In 1938 Baker and Roderick published a paper containing the results of tests on a number of model portal frames which showed in a convincing manner that the "collapse loads" of these structures could be calculated with considerable accuracy. Subsequent
investigations by Professor Baker and his co-workers have demonstrated that the method employed in estimating the collapse loads of the portal frames tested in their first experiments could be developed into a powerful design procedure possessing certain advantages over the present methods based partly on long experience and partly on the theory of elasticity. The "plastic" design method, as it has come to be called, is of particular application to welded structures, such as portal frames, where its use in place of the "elastic" method is likely to lead to more economical designs, simplification of design calculations and, of the greatest importance, it places these calculations on a more rational foundation. Before the plastic method can be applied with confidence in the design office, it is obvious that a good deal of fundamental knowledge must be accamulated regarding the carrying capacity of mild steel members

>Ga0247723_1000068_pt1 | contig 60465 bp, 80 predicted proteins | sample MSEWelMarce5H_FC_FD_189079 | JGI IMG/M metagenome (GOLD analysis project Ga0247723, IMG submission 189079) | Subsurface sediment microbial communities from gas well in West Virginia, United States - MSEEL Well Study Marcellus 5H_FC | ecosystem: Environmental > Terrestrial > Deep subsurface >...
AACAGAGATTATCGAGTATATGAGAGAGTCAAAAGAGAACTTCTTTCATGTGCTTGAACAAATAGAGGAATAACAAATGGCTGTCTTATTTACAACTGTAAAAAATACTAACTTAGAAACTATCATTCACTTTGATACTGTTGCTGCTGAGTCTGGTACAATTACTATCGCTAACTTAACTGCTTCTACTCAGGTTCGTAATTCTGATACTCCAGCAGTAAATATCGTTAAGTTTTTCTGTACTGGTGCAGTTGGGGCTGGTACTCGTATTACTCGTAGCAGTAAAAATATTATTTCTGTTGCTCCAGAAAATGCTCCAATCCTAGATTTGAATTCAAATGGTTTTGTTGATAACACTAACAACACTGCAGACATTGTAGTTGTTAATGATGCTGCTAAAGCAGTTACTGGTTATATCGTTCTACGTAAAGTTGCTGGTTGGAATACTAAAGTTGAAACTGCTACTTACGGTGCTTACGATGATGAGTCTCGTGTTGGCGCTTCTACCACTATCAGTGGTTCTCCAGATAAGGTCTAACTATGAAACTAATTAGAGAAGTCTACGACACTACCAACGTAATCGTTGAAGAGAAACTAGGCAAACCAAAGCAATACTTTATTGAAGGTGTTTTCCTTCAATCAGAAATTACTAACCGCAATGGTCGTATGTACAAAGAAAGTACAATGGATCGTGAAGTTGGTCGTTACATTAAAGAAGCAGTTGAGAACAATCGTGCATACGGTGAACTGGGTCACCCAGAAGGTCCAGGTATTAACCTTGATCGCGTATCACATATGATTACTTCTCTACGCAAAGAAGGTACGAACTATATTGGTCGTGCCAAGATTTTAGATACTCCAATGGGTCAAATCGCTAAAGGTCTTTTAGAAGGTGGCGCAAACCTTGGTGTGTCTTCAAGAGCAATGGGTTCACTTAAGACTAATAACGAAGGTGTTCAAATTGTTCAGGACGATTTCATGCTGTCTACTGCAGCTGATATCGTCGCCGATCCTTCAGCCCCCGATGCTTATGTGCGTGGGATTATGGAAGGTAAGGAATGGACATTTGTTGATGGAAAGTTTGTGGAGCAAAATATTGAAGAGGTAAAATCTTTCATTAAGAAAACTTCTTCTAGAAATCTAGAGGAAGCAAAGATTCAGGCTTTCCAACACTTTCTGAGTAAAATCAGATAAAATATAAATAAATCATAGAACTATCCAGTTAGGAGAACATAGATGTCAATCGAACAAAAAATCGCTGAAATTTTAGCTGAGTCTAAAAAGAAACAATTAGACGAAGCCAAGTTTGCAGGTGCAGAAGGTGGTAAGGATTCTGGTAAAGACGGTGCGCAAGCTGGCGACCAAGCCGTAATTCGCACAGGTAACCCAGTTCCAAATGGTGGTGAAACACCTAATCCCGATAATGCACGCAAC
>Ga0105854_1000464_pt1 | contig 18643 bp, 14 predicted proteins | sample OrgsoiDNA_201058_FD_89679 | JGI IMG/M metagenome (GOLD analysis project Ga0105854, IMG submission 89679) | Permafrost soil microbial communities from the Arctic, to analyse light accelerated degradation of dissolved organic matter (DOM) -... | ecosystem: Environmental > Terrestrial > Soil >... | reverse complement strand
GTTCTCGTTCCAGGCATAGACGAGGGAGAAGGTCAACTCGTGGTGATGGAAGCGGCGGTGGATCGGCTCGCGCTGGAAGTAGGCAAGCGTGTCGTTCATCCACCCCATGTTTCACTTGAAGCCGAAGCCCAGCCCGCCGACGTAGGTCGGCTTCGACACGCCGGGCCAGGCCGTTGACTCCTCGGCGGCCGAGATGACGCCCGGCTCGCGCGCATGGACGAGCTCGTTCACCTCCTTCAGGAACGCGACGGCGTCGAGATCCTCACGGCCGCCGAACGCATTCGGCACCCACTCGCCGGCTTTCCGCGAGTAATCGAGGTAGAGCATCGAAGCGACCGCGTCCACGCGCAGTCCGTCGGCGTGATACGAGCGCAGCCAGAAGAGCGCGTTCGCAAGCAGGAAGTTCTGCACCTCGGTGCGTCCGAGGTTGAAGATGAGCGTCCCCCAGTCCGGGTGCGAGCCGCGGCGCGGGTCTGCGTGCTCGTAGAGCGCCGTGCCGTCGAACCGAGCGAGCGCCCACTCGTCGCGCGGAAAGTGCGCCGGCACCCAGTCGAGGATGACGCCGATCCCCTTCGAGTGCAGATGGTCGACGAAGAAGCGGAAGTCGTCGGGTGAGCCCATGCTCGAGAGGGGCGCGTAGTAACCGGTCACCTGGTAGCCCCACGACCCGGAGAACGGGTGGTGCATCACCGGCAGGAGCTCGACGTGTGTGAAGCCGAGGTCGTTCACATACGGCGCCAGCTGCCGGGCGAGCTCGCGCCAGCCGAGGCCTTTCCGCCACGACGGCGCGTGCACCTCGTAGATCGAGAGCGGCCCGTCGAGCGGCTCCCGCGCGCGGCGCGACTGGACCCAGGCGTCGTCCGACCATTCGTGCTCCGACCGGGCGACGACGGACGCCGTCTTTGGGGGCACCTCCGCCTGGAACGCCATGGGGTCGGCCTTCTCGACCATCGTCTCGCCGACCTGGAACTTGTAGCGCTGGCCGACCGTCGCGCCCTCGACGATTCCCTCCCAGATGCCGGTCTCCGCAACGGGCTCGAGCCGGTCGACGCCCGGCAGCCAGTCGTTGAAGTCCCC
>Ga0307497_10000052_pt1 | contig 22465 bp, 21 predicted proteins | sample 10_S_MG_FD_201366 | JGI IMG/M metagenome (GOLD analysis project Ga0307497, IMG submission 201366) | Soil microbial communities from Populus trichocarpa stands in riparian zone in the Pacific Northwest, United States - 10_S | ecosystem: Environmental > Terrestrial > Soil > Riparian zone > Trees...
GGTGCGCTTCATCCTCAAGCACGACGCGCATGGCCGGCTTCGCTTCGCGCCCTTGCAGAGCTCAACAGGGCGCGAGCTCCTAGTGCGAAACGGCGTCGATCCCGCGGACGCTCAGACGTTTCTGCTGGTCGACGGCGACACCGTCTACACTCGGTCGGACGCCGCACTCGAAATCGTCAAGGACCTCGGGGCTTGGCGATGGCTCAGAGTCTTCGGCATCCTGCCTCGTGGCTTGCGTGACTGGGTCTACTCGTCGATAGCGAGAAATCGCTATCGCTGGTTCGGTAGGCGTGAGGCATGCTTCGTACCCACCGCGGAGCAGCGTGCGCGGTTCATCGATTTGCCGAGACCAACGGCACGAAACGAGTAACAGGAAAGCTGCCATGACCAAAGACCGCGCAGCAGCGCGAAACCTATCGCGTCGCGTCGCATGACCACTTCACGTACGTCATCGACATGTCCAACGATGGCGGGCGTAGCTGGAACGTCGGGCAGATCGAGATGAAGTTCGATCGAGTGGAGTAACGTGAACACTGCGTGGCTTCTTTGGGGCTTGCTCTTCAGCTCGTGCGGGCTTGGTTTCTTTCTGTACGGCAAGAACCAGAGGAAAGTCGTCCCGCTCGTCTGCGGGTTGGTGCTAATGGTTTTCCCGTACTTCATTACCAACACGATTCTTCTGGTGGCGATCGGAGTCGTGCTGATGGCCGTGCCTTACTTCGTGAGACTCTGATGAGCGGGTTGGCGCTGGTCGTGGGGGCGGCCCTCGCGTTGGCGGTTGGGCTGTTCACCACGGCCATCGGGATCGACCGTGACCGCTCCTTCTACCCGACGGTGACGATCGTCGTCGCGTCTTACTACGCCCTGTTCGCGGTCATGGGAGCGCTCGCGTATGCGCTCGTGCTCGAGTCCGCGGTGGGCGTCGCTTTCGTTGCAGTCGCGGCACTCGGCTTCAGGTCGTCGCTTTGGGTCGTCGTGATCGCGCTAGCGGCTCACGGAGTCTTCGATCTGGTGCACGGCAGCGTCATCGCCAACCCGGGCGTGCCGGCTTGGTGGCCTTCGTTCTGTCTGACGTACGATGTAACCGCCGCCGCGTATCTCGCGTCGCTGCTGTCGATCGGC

and structures under various loading conditions and, further, that this information should be systematised in a form suitable for design purposes. This will necessarily take some time to achieve for structures in general but as the advantages to be gained from the use of the plastic method are likely to be very considerable it would be desirable if it could be applied to particular structures in the meantime. The author has, therefore, investigated the strength of a number of two-pinned rectangular portals carrymg vertical loads on the beam, with the object of determining the limits of application of the simple plastic theory to bridge type portal frame girders which are subject to this loading condition.
Arnold W. Hendry